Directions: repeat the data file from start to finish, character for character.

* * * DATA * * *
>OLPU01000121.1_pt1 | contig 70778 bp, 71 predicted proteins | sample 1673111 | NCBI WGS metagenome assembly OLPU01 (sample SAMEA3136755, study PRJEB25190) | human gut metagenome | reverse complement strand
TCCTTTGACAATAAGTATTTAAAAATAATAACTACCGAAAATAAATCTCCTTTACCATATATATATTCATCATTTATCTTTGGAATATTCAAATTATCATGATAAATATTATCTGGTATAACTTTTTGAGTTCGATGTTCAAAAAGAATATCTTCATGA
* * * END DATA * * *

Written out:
>OLPU01000121.1_pt1 | contig 70778 bp, 71 predicted proteins | sample 1673111 | NCBI WGS metagenome assembly OLPU01 (sample SAMEA3136755, study PRJEB25190) | human gut metagenome | reverse complement strand
TCCTTTGACAATAAGTATTTAAAAATAATAACTACCGAAAATAAATCTCCTTTACCATATATATATTCATCATTTATCTTTGGAATATTCAAATTATCATGATAAATATTATCTGGTATAACTTTTTGAGTTCGATGTTCAAAAAGAATATCTTCATGA